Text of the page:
Molecules that have been successfully detected using Ag or Au sputtering experiments are largely neutral lipids, with cholesterol being of high interest [49, 50, 52, 67]. Pt sputtering has been demonstrated on lipids in tissue [68] and in leaves where metabolites of interest were detected, including many with molecular features similar to NTs, such as acetamiprid [63]. Rafols et al. showed an Au sputtering MSI experiment that resulted in the potential detection of 25 different compounds, but only 1 of which could be called a small molecule metabolite (i.e., citrulline) [64]. A significant advantage that sputtering demonstrates, compared to organic acid matrices [22], is the lack of analyte delocalization [64]. The largest survey of sputtering materials was done by Hansen et al., where Ag, Au, Cu, Ni, Pt, and Ti were sputtered for varying times on plant tissues [66]. Noble metals (e.g., Ag, Au, Pt) were found to be more effective than transition metals (e.g., Cu, Ni, Ti) for overall ionization in positive- and negative-ion modes. While lipids were the most prevalent biomolecule class examined, this is a rare demonstration of the detection of amine-based structures, including choline, asparagine, glutamic acid, and leucine. DHB was used for comparison in positive-ion mode and DAN in negative-ion mode, with primarily insoluble lipids being effectively ionized with organic matrices. A summary of the molecules detected is shown in Figure 2.

Figure 2.

Summary of sputter-coated metal screening for small metabolite analysis in (a) positive and (b) negative ion mode. Asterisks indicate a fragment ion was detected. Reprinted with permission from Ref. [66]. Copyright 2018 American Society for Mass Spectrometry.

Nanomaterials in suspension form, such as colloidal NPs, could potentially be deposited or sprayed onto tissue sections for analysis, yet there are only select demonstrations of this application for MSI, which are described herein. This area of research has again been applied primarily to lipidomics, with successful detection of fatty acids and their derivatives, sterols, phospholipids (e.g., phosphatidylethanolamine, phosphatidylcholine, phosphatidylinositol, etc.), sphingomyelins, and ceramides. Silver NPs (AgNPs), including those that have been surface-derivatized are most popular. Polyvinylpyrrolidone-capped AgNPs have been utilized for analysis of brain [69], and AuNPs with alkylamine surface modifications have been used for imaging of glycosphingolipids in the brain [70]. Fluorinated AuNPs have been shown to detect carbohydrates, lipids, bile acids, sulfur metabolites, amino acids, nucleotide precursors, and more in mouse colon [71].

Small molecule examples, specifically NTs, are notably lacking in the MSI literature. We have been developing a method for the detection of endogenous NTs from biological samples using citrate-capped AuNPs that are pneumatically sprayed on tissue sections [47]. Successful detection of acetylcholine, dopamine/octopamine, epinephrine, glutamine, GABA, norepinephrine, and serotonin was achieved in rabbit brain tissue sections, zebrafish embryos, and neuroblastoma cells [61, 72]. See Figure 3 for an image of seven different NTs in 5 day-post fertilization zebrafish embryos.

Figure 3.

MSI of a sagittal zebrafish tissue section at 5 μm lateral spatial resolution with eye (E), forebrain (FB), midbrain (MB), and hindbrain (HB) indicated in (a), (b) is the [GABA + Na]+ image, (c) is the epinephrine image, (d) is the histidine image, (e) is the acetylcholine image, (f) is the glutamine image, (g) is the dopamine/octopamine image, (h) is the norepinephrine image, and (i) is the serotonin image. Reprinted with permission from Ref. [61]. Copyright 2020 American Chemical Society.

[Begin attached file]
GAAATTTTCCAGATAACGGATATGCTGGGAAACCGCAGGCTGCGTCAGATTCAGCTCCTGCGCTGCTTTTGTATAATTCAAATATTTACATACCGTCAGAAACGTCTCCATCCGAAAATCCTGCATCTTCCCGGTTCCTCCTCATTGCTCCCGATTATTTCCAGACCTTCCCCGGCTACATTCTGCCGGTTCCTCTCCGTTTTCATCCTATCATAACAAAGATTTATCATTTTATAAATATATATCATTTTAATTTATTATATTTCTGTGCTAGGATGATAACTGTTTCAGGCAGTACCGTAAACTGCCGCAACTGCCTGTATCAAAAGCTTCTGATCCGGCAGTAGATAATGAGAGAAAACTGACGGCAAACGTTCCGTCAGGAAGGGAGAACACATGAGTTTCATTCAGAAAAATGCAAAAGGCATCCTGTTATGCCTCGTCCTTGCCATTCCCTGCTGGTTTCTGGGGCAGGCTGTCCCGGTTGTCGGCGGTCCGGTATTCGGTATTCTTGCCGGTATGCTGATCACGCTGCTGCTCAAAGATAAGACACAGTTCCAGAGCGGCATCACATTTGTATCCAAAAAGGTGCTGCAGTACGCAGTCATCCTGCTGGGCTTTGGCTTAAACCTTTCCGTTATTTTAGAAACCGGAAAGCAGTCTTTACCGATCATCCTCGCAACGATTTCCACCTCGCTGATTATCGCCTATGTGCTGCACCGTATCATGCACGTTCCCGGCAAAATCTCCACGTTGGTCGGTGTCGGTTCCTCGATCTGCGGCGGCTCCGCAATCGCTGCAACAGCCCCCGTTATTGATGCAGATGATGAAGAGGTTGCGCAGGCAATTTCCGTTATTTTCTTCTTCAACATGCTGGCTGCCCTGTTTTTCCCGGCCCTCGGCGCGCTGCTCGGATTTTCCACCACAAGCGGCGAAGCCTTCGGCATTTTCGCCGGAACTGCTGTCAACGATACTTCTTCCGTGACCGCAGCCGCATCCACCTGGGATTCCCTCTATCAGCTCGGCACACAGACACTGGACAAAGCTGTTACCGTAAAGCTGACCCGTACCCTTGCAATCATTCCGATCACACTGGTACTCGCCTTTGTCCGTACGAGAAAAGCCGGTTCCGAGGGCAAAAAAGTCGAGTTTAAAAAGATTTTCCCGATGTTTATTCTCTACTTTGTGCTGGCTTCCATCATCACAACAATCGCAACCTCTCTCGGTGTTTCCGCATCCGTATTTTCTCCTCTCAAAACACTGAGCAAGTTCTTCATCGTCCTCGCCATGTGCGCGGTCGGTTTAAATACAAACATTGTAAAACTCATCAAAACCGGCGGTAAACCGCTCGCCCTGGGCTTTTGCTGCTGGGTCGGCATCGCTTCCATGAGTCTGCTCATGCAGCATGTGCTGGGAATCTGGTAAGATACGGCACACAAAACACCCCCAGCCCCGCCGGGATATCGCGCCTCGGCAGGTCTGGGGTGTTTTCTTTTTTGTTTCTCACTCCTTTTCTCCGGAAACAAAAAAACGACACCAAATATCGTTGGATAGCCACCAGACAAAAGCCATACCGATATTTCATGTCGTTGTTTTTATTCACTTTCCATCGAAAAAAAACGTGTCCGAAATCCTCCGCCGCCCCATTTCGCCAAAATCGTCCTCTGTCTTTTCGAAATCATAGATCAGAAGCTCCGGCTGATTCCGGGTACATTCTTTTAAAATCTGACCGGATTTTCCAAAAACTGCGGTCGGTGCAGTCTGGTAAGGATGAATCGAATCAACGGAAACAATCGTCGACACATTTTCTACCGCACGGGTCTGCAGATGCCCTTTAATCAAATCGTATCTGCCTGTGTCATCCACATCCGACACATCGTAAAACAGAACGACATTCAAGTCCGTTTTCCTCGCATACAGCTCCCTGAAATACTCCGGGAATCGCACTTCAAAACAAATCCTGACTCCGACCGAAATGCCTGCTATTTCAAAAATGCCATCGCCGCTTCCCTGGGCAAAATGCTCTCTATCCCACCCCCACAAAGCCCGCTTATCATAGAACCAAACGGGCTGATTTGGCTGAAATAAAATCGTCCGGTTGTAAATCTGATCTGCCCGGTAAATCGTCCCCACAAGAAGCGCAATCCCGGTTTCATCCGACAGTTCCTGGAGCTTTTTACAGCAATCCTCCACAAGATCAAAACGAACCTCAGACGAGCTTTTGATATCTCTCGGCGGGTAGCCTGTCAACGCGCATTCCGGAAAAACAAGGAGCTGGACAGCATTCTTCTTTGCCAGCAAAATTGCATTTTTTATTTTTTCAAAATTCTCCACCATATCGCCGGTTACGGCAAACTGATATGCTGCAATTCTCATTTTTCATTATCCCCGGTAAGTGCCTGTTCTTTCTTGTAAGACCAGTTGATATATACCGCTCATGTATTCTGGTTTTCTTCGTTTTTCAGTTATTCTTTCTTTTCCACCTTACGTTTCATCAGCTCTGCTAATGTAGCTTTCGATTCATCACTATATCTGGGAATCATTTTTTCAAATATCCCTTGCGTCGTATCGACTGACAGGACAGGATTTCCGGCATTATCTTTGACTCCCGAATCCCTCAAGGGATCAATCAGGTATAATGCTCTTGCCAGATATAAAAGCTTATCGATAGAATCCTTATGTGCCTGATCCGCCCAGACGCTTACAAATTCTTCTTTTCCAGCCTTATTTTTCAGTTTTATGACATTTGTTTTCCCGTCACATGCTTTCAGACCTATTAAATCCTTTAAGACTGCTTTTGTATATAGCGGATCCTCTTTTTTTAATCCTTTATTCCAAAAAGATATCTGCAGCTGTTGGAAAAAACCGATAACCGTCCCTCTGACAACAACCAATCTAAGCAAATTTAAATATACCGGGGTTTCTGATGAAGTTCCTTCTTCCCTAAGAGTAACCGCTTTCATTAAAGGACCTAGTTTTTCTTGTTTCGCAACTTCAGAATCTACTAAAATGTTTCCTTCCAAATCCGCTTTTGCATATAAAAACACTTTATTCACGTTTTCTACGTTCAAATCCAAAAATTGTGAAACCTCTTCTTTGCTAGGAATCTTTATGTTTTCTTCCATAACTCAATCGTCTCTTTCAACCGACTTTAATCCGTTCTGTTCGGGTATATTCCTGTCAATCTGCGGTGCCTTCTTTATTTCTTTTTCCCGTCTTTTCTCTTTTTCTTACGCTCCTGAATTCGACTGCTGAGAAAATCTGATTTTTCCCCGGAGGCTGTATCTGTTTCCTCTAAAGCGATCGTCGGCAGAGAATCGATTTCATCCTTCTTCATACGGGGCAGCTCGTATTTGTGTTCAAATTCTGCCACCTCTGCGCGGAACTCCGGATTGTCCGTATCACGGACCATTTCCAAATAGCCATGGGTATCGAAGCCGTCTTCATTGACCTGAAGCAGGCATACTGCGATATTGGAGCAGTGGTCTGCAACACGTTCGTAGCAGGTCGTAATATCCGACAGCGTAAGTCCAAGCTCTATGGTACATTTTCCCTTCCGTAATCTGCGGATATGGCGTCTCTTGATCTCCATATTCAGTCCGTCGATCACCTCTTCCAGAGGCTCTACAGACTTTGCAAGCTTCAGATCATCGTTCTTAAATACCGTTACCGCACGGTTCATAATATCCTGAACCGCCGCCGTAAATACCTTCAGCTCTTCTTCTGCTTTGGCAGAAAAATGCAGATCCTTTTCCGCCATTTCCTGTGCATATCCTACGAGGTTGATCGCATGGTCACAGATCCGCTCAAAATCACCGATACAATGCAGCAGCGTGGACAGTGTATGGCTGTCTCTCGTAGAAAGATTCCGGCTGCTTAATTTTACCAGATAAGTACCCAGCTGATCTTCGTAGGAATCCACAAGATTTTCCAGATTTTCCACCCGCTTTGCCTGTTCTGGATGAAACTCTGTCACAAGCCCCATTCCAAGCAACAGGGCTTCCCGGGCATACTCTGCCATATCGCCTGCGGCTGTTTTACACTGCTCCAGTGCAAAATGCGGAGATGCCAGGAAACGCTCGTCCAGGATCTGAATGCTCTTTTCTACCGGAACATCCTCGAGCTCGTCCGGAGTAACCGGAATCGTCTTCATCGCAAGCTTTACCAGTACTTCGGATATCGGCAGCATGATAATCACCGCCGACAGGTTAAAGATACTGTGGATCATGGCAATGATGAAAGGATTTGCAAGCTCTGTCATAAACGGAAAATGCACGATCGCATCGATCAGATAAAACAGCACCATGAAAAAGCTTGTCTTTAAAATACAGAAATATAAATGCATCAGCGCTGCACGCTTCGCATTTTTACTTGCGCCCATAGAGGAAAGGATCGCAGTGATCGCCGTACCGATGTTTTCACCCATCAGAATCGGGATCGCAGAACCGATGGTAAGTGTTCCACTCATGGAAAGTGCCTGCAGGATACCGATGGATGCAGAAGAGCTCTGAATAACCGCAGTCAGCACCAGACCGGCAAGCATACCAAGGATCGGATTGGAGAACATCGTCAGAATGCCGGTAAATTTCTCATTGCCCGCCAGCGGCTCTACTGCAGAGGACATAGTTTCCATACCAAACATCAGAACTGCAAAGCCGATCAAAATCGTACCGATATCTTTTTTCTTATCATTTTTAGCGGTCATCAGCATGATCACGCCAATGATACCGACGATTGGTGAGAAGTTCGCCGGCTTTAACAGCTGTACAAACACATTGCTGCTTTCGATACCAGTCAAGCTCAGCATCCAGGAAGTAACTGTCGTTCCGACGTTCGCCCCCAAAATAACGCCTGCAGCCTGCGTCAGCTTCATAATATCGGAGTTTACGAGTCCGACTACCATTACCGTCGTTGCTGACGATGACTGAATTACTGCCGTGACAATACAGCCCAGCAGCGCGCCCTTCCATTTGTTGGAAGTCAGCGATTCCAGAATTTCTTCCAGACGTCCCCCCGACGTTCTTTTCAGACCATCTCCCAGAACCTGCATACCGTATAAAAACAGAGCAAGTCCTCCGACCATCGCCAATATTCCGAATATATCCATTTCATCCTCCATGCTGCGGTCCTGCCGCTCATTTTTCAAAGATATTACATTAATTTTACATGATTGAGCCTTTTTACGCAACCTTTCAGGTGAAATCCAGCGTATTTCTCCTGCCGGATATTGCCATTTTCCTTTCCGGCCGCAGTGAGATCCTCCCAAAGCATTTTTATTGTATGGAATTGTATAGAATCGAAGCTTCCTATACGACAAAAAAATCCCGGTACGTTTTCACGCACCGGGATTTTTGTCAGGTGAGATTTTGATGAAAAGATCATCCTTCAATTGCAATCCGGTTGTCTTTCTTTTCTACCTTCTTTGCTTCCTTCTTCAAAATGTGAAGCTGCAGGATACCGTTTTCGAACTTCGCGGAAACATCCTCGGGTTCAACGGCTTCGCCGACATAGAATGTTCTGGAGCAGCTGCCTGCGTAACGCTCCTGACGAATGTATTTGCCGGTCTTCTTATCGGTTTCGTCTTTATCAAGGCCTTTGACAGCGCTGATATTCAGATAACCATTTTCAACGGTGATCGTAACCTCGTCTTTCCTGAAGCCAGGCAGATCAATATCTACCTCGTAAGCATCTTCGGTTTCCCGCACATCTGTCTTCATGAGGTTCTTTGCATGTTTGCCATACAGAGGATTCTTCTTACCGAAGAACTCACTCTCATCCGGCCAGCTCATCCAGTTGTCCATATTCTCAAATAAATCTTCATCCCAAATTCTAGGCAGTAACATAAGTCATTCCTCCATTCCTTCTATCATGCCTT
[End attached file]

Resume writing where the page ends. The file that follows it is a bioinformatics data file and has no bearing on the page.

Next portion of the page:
With the intention of demonstrating the flexibility of AuNPs in terms of sample preparation, spraying parameters have been explored, including matrix concentration, solvent composition, spray temperature, and linear flow rate (which determines overall spray density of material). Early data and statistical analysis by principal component analysis (PCA) suggests that: (i) AuNP concentration can be varied over 4 orders of magnitude, (ii) a variety of organic:aqueous solvent mixes are possible, and (iii) temperatures from 30 to 60°C can be utilized [73, 74]. The flexibility in spray parameters means that less-experienced users with varying spraying capabilities can still get optimum data from their tissue sections, opening the application of MSI to more areas of study.

As previously mentioned, delocalization is an issue with organic acid matrices, often because of a “wet” matrix spray that results in true molecular diffusion instead of analyte extraction from the tissue. A standard literature method for CHCA has been compared with AuNPs, where CHCA gives only extreme delocalization outside of the tissue margins, and the AuNPs result in distinct anatomical visualization, as well as the ability to see subtle differences in analyte concentration [61]. Another advantage of AuNPs that we have discovered is flexibility in sample storage. For example, AuNP-sprayed tissue sections on slides were stored overnight at −20°C and imaging runs were repeated after 24 hours. Nearly identical data resulted and up to 8 imaging runs were completed on the same tissue section without loss of signal or the need to reapply AuNPs. The ability to archive slides for later examination could allow for follow-up data to be collected as well as the potential to reduce the number of organisms needed in a given research project.